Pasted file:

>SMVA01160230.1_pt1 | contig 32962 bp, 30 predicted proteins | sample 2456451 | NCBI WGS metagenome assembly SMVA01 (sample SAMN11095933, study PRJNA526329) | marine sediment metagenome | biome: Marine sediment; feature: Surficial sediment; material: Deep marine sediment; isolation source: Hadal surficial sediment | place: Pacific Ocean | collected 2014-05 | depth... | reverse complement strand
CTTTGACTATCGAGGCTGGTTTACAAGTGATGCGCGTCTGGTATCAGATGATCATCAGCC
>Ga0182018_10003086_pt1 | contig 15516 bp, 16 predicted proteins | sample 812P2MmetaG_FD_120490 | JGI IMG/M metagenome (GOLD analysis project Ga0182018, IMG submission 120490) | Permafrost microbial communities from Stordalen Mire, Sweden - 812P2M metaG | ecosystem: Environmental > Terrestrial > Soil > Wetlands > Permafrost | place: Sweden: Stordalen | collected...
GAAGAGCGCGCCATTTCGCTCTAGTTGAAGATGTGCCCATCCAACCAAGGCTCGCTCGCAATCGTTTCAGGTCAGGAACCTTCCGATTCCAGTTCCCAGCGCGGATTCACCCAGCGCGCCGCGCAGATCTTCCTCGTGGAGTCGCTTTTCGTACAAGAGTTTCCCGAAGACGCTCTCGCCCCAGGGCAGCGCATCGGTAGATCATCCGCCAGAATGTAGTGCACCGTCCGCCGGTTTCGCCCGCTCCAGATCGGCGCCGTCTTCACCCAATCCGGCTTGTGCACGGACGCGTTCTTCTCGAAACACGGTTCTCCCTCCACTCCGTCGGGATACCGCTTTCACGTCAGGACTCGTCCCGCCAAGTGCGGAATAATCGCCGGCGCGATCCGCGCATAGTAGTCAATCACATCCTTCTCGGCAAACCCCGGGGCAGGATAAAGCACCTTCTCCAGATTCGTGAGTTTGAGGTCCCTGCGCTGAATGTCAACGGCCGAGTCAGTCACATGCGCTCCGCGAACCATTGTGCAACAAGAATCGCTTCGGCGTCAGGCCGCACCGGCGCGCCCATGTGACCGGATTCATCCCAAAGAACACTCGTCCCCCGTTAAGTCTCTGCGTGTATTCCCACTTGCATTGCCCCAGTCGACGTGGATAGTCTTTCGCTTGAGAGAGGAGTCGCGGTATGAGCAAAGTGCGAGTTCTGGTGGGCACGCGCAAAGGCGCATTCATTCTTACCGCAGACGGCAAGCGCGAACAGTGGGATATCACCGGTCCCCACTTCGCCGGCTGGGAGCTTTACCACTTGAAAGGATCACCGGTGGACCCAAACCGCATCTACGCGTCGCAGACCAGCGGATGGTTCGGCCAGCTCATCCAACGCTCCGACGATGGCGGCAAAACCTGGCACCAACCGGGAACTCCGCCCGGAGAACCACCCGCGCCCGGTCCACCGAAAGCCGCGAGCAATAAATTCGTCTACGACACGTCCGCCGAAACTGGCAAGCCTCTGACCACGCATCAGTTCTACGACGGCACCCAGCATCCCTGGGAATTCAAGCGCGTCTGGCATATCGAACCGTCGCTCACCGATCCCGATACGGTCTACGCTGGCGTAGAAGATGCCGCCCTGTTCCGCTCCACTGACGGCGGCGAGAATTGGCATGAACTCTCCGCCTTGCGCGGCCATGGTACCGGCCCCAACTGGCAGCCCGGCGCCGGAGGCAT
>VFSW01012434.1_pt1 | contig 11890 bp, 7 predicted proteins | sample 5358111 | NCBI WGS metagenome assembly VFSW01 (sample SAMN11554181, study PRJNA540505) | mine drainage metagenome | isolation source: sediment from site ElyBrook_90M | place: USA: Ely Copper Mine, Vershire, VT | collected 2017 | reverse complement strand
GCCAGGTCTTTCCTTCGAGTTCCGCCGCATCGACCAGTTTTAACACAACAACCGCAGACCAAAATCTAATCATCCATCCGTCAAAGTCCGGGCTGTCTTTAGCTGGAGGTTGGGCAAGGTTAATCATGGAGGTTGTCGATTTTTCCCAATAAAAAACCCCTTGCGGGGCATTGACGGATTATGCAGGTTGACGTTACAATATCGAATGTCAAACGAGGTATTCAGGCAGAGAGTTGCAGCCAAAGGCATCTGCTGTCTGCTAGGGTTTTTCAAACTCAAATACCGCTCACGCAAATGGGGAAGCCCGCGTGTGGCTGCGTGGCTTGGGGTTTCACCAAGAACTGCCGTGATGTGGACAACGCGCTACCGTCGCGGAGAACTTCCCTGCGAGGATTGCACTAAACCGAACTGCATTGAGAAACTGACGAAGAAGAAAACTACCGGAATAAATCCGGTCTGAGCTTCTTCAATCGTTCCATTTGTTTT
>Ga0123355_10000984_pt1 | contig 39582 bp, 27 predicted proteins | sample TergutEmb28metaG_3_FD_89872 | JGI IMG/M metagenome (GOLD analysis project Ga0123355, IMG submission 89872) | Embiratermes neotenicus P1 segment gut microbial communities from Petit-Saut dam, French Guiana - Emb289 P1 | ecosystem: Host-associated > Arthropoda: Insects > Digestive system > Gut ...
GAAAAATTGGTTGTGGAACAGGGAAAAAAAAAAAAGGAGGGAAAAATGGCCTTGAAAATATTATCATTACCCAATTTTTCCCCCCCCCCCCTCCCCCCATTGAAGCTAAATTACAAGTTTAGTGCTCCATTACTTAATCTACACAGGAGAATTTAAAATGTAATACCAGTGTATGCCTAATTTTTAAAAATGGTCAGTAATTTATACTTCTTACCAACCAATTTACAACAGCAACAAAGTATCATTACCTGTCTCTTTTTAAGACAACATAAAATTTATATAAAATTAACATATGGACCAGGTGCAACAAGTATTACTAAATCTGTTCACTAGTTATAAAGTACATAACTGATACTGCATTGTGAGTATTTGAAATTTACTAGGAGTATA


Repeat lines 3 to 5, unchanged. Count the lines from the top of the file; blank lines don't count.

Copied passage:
>Ga0182018_10003086_pt1 | contig 15516 bp, 16 predicted proteins | sample 812P2MmetaG_FD_120490 | JGI IMG/M metagenome (GOLD analysis project Ga0182018, IMG submission 120490) | Permafrost microbial communities from Stordalen Mire, Sweden - 812P2M metaG | ecosystem: Environmental > Terrestrial > Soil > Wetlands > Permafrost | place: Sweden: Stordalen | collected...
GAAGAGCGCGCCATTTCGCTCTAGTTGAAGATGTGCCCATCCAACCAAGGCTCGCTCGCAATCGTTTCAGGTCAGGAACCTTCCGATTCCAGTTCCCAGCGCGGATTCACCCAGCGCGCCGCGCAGATCTTCCTCGTGGAGTCGCTTTTCGTACAAGAGTTTCCCGAAGACGCTCTCGCCCCAGGGCAGCGCATCGGTAGATCATCCGCCAGAATGTAGTGCACCGTCCGCCGGTTTCGCCCGCTCCAGATCGGCGCCGTCTTCACCCAATCCGGCTTGTGCACGGACGCGTTCTTCTCGAAACACGGTTCTCCCTCCACTCCGTCGGGATACCGCTTTCACGTCAGGACTCGTCCCGCCAAGTGCGGAATAATCGCCGGCGCGATCCGCGCATAGTAGTCAATCACATCCTTCTCGGCAAACCCCGGGGCAGGATAAAGCACCTTCTCCAGATTCGTGAGTTTGAGGTCCCTGCGCTGAATGTCAACGGCCGAGTCAGTCACATGCGCTCCGCGAACCATTGTGCAACAAGAATCGCTTCGGCGTCAGGCCGCACCGGCGCGCCCATGTGACCGGATTCATCCCAAAGAACACTCGTCCCCCGTTAAGTCTCTGCGTGTATTCCCACTTGCATTGCCCCAGTCGACGTGGATAGTCTTTCGCTTGAGAGAGGAGTCGCGGTATGAGCAAAGTGCGAGTTCTGGTGGGCACGCGCAAAGGCGCATTCATTCTTACCGCAGACGGCAAGCGCGAACAGTGGGATATCACCGGTCCCCACTTCGCCGGCTGGGAGCTTTACCACTTGAAAGGATCACCGGTGGACCCAAACCGCATCTACGCGTCGCAGACCAGCGGATGGTTCGGCCAGCTCATCCAACGCTCCGACGATGGCGGCAAAACCTGGCACCAACCGGGAACTCCGCCCGGAGAACCACCCGCGCCCGGTCCACCGAAAGCCGCGAGCAATAAATTCGTCTACGACACGTCCGCCGAAACTGGCAAGCCTCTGACCACGCATCAGTTCTACGACGGCACCCAGCATCCCTGGGAATTCAAGCGCGTCTGGCATATCGAACCGTCGCTCACCGATCCCGATACGGTCTACGCTGGCGTAGAAGATGCCGCCCTGTTCCGCTCCACTGACGGCGGCGAGAATTGGCATGAACTCTCCGCCTTGCGCGGCCATGGTACCGGCCCCAACTGGCAGCCCGGCGCCGGAGGCAT
>VFSW01012434.1_pt1 | contig 11890 bp, 7 predicted proteins | sample 5358111 | NCBI WGS metagenome assembly VFSW01 (sample SAMN11554181, study PRJNA540505) | mine drainage metagenome | isolation source: sediment from site ElyBrook_90M | place: USA: Ely Copper Mine, Vershire, VT | collected 2017 | reverse complement strand